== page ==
About Wami River Moringa

 

By Lynn Taylor, March 28th 2019

Wami River Moringa started out with humble beginnings.

When we finally achieved title on our farm in Tanzania, the extent of the damage done to the land by transient, nomadic herdsmen and their cattle was shocking. In addition to desolating overgrazing, so many trees had been chopped down that the erosion was catastrophic. On top of the extreme poverty in the area, this was an ecological, sociological, environmental crisis waiting to happen – another desert in Africa was being born.

I vowed to plant a tree every single day for the rest of my life and to help our smallholder village neighbours do the same. But to do that I needed a truly remarkable tree.

I needed to find a tree that was quick-growing, able to withstand neglect and not need lots of expensive fertilizers and fungicides. It also had to provide some of the poorest people in Africa with an income and not compete with the subsistence crops they were growing for their food. I needed a miracle, right?

In 2017, my son (a teenager at the time) gathered a few Moringa seeds and decided he wanted to plant them. Eager to wrest him away from computer games and endless social media engagement, I gave him a patch in the farm nursery for his project and some old seed trays.

Imagine our surprise and delight when every single one of his seeds germinated. They grew so quickly that they had to be transplanted from the seed trays into a seed bed – all within the space of about ten days! Within three months we had actual trees to plant out that were over a metre tall. He was hooked on growing things, and the start of my passion for Moringa Trees was ignited.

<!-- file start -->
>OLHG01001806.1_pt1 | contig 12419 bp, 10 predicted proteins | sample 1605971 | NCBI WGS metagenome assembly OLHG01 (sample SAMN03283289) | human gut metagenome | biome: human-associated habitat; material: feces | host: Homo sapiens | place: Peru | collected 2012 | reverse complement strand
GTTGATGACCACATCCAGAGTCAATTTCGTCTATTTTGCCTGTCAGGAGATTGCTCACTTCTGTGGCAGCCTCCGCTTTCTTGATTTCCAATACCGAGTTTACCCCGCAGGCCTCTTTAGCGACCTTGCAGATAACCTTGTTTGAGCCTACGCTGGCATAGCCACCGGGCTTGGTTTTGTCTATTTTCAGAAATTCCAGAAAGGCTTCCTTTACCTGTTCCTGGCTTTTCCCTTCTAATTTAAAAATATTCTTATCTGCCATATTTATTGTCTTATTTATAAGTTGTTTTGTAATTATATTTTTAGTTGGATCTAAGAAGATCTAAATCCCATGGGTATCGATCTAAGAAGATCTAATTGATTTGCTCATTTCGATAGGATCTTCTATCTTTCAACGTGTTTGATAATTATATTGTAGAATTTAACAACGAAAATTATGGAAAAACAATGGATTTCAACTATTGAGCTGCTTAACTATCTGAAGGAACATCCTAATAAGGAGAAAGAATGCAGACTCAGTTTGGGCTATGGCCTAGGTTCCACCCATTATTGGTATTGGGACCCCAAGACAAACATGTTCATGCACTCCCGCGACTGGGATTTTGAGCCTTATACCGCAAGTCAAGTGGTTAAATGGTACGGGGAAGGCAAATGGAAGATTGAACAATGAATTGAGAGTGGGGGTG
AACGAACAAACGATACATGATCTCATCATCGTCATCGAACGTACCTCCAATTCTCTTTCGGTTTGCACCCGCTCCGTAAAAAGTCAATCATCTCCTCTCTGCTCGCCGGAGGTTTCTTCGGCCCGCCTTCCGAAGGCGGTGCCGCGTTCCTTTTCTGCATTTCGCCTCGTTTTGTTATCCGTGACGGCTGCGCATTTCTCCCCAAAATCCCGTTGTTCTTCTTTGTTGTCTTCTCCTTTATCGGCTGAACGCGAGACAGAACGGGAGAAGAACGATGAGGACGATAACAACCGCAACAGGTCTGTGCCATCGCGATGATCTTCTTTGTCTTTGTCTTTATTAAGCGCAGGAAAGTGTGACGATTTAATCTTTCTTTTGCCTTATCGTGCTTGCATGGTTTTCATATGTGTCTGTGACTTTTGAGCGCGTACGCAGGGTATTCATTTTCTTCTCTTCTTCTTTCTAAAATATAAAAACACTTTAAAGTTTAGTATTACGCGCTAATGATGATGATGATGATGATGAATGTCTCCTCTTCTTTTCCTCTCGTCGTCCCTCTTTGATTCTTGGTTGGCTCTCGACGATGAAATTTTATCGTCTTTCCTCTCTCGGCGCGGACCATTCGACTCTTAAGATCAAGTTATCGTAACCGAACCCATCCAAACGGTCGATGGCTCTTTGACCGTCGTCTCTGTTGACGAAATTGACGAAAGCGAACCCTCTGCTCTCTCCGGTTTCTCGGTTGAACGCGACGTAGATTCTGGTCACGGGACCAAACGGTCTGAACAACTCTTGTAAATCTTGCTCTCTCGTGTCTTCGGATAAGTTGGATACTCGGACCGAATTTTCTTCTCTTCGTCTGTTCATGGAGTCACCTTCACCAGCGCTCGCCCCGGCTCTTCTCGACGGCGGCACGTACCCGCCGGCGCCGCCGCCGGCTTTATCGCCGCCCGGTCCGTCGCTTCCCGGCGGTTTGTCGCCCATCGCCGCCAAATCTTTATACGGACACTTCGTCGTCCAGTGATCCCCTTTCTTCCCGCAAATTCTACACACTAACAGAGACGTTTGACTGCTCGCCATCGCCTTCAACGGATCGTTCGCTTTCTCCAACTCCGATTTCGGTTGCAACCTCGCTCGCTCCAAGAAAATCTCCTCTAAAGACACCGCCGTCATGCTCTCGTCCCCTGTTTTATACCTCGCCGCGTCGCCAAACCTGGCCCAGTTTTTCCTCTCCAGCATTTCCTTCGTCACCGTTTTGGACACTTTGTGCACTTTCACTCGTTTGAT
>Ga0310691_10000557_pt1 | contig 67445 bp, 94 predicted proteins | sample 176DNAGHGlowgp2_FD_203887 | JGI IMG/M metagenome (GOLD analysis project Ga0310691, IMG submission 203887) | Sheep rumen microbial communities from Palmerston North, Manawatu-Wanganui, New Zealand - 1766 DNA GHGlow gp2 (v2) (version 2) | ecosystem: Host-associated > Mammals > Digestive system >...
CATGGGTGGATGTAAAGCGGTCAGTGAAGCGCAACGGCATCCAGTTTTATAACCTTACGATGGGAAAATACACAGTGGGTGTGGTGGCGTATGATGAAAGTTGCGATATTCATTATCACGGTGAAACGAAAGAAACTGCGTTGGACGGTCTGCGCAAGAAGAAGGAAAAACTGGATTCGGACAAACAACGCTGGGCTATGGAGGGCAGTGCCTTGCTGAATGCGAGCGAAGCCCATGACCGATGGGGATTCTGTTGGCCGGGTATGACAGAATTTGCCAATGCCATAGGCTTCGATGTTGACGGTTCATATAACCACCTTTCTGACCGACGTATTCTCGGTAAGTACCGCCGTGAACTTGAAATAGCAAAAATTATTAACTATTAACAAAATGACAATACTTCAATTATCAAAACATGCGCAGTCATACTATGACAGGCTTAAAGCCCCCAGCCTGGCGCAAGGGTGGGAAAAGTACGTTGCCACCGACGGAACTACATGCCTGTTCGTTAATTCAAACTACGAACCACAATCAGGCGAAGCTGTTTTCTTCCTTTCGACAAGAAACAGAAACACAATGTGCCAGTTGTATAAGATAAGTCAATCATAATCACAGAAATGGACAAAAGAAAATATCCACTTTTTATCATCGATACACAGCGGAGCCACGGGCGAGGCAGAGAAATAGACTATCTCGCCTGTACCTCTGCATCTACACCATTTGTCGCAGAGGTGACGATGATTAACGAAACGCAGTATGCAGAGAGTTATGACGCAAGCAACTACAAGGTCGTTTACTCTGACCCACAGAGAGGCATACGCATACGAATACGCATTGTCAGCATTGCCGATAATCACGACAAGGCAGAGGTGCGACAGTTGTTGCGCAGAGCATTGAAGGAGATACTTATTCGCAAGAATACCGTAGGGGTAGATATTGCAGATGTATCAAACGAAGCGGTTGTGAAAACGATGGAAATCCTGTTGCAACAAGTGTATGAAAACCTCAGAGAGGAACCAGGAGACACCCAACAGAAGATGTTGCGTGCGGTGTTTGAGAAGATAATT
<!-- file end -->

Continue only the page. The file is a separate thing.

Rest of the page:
I realised quickly that many of the local villagers had moringa trees growing on their farms. They use the trees as boundary fences because it is so quick-growing and hardy, but they had no market for the seeds, and gave the trees little attention.

Minimal research turned up the miraculous nutritional and medicinal benefits of the moringa tree. The use of the essential oil extracted from moringa seeds dates back centuries and was highly valued in the ancient world, with the Romans, Greeks and Egyptians extracting the oil from moringa seeds for use with perfumes and lotions.

I purchased a small oil press and started experimenting, and in 2019 we built a small moringa oil processing factory on the farm. To complement and increase the output of moringa oil, we have developed an extensive outgrowers’ scheme with our neighbouring smallholder farmers. By providing villagers with sufficient cash incentive to incorporate productive tree crops with their existing food crops, we help smallholder farmers restore tree cover, increase their annual cash income and improve their livelihoods.

Tanzania is currently ranked as having the fifth fastest deforestation crisis in the world. By planting moringa trees, and encouraging and enabling smallholder farmers to see real-time cash benefits from planting trees, we are making a quantifiable, sustainable difference to the ecology of the area. We are no longer at threat of becoming a desert.

Planting a tree a day? – yes, we’ve achieved that. We’ve planted over 4,000 trees on our farm since we owned it (November 2016), some 3,500 of those being moringa trees and the rest hardwood trees indigenous to Tanzania.